The problem with grading Republican budget proposals on a curve

at 12:28 PM ET, 02/23/2012

I spent some of the morning watching the webcast of the event the Committee for a Responsible Federal Budget put on to promote their paper testing the fiscal responsibility of the various GOP presidential candidate’s plans. Alice Rivlin — who is truly the budget wonk’s budget wonk — made a number of good points, as she always does. But she also made one comment worth challenging.

After saying that “there is no solution that does not include bending the cost curve on health care, putting Social Security back on track, and raising more revenue from a reformed tax system,” she went on to comment: “I don’t expect Republicans to raise taxes. But one definition of responsibility is to see if you can reform the tax system in a way that doesn’t make things worse. And on that score, all these candidates fail.”

I call this the Republican budget curve, and it pops up in budget conversations all the time. The argument, basically, is that the Republican Party’s attitude toward revenues has become so extreme that no individual Republican can be expected to challenge it, and therefore, the budget proposals of individual Republicans should be graded on a curve that assumes proposing new revenues is impossible.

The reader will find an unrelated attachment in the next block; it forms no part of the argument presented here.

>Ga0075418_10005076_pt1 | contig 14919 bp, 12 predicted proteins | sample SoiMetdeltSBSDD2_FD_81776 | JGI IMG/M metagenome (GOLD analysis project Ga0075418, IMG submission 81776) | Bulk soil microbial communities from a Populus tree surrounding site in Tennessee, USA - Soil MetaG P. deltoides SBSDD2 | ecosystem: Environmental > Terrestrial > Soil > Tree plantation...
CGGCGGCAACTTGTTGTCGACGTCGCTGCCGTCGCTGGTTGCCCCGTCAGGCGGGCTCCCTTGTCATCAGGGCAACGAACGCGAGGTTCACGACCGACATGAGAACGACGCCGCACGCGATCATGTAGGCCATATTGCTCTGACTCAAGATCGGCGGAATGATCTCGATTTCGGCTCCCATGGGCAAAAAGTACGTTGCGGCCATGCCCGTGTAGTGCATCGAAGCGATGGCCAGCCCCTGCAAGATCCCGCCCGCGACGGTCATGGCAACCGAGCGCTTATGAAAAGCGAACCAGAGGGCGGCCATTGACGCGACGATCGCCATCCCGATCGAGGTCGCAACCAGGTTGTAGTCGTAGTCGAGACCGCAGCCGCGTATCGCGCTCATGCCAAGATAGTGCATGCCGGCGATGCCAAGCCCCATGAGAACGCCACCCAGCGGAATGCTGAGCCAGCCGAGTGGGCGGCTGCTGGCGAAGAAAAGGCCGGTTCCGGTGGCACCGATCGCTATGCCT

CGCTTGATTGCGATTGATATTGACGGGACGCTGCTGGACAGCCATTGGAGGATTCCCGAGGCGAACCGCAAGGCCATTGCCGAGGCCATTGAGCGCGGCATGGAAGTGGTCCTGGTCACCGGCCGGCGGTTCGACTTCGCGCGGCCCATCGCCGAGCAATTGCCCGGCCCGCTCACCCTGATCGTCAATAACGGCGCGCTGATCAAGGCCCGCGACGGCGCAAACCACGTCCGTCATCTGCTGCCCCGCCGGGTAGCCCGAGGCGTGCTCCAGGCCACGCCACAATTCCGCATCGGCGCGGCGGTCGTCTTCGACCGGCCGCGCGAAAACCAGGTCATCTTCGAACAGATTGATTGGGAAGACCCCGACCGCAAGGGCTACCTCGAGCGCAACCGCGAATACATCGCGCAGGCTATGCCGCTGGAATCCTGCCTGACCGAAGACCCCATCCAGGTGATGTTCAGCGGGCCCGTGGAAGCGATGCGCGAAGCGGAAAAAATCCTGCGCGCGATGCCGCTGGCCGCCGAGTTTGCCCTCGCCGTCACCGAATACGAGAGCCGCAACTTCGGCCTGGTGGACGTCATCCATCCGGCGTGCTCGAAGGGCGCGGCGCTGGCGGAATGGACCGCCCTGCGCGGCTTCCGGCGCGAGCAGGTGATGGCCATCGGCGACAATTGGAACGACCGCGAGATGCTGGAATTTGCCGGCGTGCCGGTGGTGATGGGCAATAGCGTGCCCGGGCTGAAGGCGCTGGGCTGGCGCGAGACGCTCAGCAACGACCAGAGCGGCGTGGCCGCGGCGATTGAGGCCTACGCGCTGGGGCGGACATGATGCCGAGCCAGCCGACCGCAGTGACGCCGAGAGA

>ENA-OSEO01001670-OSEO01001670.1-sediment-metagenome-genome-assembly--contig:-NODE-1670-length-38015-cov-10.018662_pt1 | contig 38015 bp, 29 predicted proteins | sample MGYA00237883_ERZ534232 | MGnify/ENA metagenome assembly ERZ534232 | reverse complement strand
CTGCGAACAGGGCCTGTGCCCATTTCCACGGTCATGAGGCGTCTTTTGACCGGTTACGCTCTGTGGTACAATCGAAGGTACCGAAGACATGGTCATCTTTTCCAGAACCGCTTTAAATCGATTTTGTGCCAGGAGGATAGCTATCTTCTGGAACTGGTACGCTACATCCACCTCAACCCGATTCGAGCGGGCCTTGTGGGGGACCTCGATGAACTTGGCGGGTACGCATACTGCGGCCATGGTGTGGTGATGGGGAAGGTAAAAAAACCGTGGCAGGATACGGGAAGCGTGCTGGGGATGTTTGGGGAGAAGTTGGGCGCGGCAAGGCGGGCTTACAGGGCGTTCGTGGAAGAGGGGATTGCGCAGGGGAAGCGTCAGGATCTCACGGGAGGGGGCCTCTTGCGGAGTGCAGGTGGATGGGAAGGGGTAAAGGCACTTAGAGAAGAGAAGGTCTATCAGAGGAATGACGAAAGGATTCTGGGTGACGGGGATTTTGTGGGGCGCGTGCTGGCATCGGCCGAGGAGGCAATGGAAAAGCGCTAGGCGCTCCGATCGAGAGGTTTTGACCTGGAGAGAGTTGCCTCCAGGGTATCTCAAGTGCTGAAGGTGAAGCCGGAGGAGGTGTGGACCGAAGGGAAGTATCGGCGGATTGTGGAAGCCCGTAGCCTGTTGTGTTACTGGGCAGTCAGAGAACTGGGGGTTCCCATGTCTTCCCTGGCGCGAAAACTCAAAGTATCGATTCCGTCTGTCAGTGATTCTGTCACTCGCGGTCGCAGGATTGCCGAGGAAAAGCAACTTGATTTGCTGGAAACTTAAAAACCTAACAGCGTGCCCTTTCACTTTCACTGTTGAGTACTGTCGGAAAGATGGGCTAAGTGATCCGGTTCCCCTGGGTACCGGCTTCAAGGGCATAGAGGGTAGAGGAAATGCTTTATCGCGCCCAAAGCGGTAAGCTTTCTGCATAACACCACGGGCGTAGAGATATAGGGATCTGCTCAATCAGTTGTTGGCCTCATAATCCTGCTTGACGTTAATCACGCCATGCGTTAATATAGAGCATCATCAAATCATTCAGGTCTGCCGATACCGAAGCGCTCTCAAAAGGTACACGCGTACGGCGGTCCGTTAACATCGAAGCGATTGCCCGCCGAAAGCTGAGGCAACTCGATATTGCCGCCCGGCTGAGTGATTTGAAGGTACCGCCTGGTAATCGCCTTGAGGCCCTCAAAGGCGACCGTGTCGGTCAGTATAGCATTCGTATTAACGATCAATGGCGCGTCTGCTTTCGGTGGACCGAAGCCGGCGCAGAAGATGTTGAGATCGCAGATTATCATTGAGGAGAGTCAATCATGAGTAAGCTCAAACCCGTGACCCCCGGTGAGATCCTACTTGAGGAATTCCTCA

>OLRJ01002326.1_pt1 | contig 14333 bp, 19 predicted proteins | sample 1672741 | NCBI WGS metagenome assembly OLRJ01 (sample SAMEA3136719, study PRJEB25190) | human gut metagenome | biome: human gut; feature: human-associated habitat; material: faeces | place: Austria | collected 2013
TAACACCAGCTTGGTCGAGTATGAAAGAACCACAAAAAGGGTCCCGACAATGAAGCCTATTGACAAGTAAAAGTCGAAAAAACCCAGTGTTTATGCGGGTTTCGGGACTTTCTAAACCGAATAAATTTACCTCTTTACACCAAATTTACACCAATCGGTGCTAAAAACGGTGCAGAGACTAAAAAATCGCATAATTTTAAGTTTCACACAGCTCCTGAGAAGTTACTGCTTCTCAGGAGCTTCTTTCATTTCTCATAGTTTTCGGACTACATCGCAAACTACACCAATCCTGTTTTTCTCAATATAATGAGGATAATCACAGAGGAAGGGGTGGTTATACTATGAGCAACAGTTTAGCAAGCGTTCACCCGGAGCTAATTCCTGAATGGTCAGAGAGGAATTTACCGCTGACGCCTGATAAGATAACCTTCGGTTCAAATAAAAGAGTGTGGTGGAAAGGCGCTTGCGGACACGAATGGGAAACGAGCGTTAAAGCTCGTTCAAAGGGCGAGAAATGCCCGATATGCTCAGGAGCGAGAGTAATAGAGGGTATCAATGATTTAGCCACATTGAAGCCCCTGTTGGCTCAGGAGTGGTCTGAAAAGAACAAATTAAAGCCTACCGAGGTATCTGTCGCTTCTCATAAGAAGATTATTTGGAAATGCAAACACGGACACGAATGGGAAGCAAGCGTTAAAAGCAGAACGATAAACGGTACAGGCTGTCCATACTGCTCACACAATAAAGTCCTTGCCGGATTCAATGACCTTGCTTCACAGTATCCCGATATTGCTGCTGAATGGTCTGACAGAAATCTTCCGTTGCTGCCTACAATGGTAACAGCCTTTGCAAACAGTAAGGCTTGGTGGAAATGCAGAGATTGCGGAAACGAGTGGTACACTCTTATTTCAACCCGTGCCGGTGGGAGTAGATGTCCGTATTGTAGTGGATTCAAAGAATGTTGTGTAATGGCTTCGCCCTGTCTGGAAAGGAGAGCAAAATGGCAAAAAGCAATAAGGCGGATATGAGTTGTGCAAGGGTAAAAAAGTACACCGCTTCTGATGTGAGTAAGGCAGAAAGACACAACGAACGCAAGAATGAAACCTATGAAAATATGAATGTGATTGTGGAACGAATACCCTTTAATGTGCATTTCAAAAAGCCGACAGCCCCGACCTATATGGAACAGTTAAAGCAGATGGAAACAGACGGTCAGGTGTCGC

But it’s not impossible. Senators Tom Coburn, Saxby Chambliss and Mike Crapo endorsed raising revenues in the Gang of Six framework. The Republicans who served alongside Rivlin on the Bipartisan Policy Center’s debt task force endorsed higher revenues. The Republicans who served on the Fiscal Commission and voted for the Simpson-Bowles proposal endorsed higher revenues. And that’s because every serious effort to figure out how to significantly reduce debt ends up at the same conclusion, the one Rivlin pointed to: Revenues need to be part of the solution, just as spending cuts do. Sen. Kent Conrad likes to show this graph, and it’s worth reposting here:

You can’t look at that and say revenues have nothing to do with our current deficits.

Which isn’t to say it’s not difficult for elected Republicans to admit that taxes need to rise. The Club for Growth might primary you. Grover Norquist will come after you. But being responsible is difficult. No Democrat who says Medicare and Medicaid and Social Security can’t be cut can be considered fiscally responsible. And no Republican who pledges to oppose all tax increases, regardless of circumstances, can be considered fiscally responsible. There’s no curve here. There’s only math. And politicians who want to be applauded as “responsible” can’t be permitted to ignore it.

 
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